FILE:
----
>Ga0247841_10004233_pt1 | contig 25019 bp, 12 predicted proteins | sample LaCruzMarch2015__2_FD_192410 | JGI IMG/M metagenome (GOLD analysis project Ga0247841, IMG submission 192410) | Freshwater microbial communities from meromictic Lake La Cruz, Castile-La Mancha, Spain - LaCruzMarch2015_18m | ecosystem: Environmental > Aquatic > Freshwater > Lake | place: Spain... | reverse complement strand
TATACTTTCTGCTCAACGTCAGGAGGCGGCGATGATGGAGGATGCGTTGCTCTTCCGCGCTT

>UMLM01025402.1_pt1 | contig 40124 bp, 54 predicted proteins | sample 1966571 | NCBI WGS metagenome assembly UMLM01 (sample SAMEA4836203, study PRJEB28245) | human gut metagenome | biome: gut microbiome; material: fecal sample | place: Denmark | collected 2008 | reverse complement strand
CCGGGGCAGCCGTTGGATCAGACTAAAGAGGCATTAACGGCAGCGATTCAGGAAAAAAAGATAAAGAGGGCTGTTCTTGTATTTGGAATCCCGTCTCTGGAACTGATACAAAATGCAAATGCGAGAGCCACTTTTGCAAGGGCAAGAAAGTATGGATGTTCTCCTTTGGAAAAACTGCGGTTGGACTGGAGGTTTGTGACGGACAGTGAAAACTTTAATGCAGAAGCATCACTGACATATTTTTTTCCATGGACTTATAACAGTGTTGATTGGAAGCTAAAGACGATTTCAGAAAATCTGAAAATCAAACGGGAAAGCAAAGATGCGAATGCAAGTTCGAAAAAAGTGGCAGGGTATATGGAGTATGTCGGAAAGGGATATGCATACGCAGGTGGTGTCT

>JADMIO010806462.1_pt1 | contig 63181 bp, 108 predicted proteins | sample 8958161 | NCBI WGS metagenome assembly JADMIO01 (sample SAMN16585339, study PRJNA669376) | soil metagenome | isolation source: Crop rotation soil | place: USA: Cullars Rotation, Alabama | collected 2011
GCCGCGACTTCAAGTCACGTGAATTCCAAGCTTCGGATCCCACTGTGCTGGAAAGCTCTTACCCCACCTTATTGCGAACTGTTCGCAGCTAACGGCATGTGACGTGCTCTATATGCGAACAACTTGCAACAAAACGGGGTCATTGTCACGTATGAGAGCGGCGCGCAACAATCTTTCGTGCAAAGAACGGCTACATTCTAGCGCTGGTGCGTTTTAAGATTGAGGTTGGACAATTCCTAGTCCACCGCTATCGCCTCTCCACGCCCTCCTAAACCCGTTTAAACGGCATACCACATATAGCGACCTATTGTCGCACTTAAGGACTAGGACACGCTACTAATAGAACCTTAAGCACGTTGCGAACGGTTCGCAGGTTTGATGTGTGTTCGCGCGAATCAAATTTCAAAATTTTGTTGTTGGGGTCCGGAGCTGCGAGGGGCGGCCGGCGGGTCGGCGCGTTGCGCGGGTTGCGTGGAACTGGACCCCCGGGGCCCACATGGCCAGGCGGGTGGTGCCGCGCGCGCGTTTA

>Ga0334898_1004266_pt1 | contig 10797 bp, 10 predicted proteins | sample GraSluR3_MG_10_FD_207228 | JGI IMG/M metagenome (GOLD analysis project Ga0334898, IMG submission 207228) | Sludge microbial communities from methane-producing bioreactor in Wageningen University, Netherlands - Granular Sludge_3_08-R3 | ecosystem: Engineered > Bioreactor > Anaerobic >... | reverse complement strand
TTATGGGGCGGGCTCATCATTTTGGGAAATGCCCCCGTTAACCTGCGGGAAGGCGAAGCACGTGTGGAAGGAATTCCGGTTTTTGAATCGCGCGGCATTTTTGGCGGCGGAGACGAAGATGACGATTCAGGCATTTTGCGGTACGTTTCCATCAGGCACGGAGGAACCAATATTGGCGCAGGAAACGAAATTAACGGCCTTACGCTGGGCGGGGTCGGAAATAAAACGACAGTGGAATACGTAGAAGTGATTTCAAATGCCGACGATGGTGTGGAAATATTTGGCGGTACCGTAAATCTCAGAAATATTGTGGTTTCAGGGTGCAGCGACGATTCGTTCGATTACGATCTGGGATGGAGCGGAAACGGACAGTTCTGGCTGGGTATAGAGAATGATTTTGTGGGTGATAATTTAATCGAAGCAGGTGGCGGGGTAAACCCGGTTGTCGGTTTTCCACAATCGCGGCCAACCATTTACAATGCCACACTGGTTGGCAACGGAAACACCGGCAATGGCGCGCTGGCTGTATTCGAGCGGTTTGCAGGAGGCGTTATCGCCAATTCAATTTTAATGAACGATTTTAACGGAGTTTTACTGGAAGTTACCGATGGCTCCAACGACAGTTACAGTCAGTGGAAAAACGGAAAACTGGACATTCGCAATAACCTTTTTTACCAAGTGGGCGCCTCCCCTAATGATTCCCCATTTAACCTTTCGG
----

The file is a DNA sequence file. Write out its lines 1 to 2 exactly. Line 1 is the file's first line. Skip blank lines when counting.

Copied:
>Ga0247841_10004233_pt1 | contig 25019 bp, 12 predicted proteins | sample LaCruzMarch2015__2_FD_192410 | JGI IMG/M metagenome (GOLD analysis project Ga0247841, IMG submission 192410) | Freshwater microbial communities from meromictic Lake La Cruz, Castile-La Mancha, Spain - LaCruzMarch2015_18m | ecosystem: Environmental > Aquatic > Freshwater > Lake | place: Spain... | reverse complement strand
TATACTTTCTGCTCAACGTCAGGAGGCGGCGATGATGGAGGATGCGTTGCTCTTCCGCGCTT